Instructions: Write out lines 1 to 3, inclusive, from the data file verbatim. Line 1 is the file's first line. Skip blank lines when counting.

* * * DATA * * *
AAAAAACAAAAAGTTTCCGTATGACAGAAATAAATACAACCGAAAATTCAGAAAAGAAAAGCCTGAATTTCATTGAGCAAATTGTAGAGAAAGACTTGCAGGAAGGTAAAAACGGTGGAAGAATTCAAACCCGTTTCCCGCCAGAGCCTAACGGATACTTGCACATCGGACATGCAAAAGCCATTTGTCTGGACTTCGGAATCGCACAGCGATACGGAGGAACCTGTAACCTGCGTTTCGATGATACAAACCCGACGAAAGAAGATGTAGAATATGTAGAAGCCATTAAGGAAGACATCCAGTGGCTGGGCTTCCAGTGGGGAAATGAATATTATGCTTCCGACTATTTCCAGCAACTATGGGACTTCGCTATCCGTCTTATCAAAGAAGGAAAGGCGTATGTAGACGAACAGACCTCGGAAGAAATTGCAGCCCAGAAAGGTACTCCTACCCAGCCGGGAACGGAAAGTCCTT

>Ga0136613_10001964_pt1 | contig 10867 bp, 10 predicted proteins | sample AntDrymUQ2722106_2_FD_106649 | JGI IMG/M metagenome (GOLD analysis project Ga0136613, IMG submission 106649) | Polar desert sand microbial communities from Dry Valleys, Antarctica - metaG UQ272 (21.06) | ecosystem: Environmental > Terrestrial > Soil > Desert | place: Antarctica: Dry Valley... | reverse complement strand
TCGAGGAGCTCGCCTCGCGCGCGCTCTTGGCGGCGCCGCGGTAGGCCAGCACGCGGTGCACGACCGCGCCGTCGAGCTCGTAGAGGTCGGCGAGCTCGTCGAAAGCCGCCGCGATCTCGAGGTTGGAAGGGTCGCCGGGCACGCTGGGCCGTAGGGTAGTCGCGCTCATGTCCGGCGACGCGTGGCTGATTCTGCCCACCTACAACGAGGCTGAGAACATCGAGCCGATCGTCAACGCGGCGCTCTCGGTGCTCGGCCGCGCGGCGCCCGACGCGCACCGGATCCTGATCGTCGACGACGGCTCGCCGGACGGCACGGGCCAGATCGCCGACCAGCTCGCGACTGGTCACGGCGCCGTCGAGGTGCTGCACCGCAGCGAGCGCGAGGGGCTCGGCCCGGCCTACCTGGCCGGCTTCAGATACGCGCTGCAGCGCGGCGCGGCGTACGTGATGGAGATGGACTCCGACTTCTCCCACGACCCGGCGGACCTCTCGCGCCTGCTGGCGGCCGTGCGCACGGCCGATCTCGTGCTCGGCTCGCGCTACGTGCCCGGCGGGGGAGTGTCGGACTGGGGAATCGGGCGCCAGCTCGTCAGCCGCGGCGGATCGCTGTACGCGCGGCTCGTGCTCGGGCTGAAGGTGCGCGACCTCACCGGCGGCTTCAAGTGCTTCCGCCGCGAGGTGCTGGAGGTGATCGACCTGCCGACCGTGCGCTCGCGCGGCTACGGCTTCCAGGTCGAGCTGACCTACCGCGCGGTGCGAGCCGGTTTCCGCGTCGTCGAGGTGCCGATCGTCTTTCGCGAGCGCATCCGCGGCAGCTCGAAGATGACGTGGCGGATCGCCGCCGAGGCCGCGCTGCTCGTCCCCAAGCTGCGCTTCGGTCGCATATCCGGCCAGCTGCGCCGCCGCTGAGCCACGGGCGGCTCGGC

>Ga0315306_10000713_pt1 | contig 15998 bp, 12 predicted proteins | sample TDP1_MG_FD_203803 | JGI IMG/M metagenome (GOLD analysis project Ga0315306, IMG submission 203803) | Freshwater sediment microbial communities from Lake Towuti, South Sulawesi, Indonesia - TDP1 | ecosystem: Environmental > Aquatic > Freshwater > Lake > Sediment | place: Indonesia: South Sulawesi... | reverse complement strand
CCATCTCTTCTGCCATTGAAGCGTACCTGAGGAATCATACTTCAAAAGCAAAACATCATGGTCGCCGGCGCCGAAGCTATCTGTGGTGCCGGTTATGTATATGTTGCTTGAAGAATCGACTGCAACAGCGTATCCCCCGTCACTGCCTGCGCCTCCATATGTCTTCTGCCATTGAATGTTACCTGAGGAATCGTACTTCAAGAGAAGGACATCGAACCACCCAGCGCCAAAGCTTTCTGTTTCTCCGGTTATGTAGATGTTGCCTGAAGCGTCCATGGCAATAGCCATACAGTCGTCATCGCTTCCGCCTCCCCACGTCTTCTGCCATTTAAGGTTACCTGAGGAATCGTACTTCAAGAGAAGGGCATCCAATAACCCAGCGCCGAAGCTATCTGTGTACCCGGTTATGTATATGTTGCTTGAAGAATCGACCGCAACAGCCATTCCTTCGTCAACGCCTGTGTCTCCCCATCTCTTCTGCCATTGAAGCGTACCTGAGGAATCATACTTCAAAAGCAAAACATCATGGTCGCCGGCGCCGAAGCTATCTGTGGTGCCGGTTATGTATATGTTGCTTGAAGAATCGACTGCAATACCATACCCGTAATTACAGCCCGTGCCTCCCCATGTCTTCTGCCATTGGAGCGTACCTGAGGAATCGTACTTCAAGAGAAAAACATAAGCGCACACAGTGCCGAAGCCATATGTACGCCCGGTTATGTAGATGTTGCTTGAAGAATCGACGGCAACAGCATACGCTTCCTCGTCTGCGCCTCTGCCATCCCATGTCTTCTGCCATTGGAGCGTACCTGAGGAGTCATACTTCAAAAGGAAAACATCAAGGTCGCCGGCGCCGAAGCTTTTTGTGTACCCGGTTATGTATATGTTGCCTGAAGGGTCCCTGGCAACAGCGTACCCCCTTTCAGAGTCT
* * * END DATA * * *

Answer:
AAAAAACAAAAAGTTTCCGTATGACAGAAATAAATACAACCGAAAATTCAGAAAAGAAAAGCCTGAATTTCATTGAGCAAATTGTAGAGAAAGACTTGCAGGAAGGTAAAAACGGTGGAAGAATTCAAACCCGTTTCCCGCCAGAGCCTAACGGATACTTGCACATCGGACATGCAAAAGCCATTTGTCTGGACTTCGGAATCGCACAGCGATACGGAGGAACCTGTAACCTGCGTTTCGATGATACAAACCCGACGAAAGAAGATGTAGAATATGTAGAAGCCATTAAGGAAGACATCCAGTGGCTGGGCTTCCAGTGGGGAAATGAATATTATGCTTCCGACTATTTCCAGCAACTATGGGACTTCGCTATCCGTCTTATCAAAGAAGGAAAGGCGTATGTAGACGAACAGACCTCGGAAGAAATTGCAGCCCAGAAAGGTACTCCTACCCAGCCGGGAACGGAAAGTCCTT

>Ga0136613_10001964_pt1 | contig 10867 bp, 10 predicted proteins | sample AntDrymUQ2722106_2_FD_106649 | JGI IMG/M metagenome (GOLD analysis project Ga0136613, IMG submission 106649) | Polar desert sand microbial communities from Dry Valleys, Antarctica - metaG UQ272 (21.06) | ecosystem: Environmental > Terrestrial > Soil > Desert | place: Antarctica: Dry Valley... | reverse complement strand
TCGAGGAGCTCGCCTCGCGCGCGCTCTTGGCGGCGCCGCGGTAGGCCAGCACGCGGTGCACGACCGCGCCGTCGAGCTCGTAGAGGTCGGCGAGCTCGTCGAAAGCCGCCGCGATCTCGAGGTTGGAAGGGTCGCCGGGCACGCTGGGCCGTAGGGTAGTCGCGCTCATGTCCGGCGACGCGTGGCTGATTCTGCCCACCTACAACGAGGCTGAGAACATCGAGCCGATCGTCAACGCGGCGCTCTCGGTGCTCGGCCGCGCGGCGCCCGACGCGCACCGGATCCTGATCGTCGACGACGGCTCGCCGGACGGCACGGGCCAGATCGCCGACCAGCTCGCGACTGGTCACGGCGCCGTCGAGGTGCTGCACCGCAGCGAGCGCGAGGGGCTCGGCCCGGCCTACCTGGCCGGCTTCAGATACGCGCTGCAGCGCGGCGCGGCGTACGTGATGGAGATGGACTCCGACTTCTCCCACGACCCGGCGGACCTCTCGCGCCTGCTGGCGGCCGTGCGCACGGCCGATCTCGTGCTCGGCTCGCGCTACGTGCCCGGCGGGGGAGTGTCGGACTGGGGAATCGGGCGCCAGCTCGTCAGCCGCGGCGGATCGCTGTACGCGCGGCTCGTGCTCGGGCTGAAGGTGCGCGACCTCACCGGCGGCTTCAAGTGCTTCCGCCGCGAGGTGCTGGAGGTGATCGACCTGCCGACCGTGCGCTCGCGCGGCTACGGCTTCCAGGTCGAGCTGACCTACCGCGCGGTGCGAGCCGGTTTCCGCGTCGTCGAGGTGCCGATCGTCTTTCGCGAGCGCATCCGCGGCAGCTCGAAGATGACGTGGCGGATCGCCGCCGAGGCCGCGCTGCTCGTCCCCAAGCTGCGCTTCGGTCGCATATCCGGCCAGCTGCGCCGCCGCTGAGCCACGGGCGGCTCGGC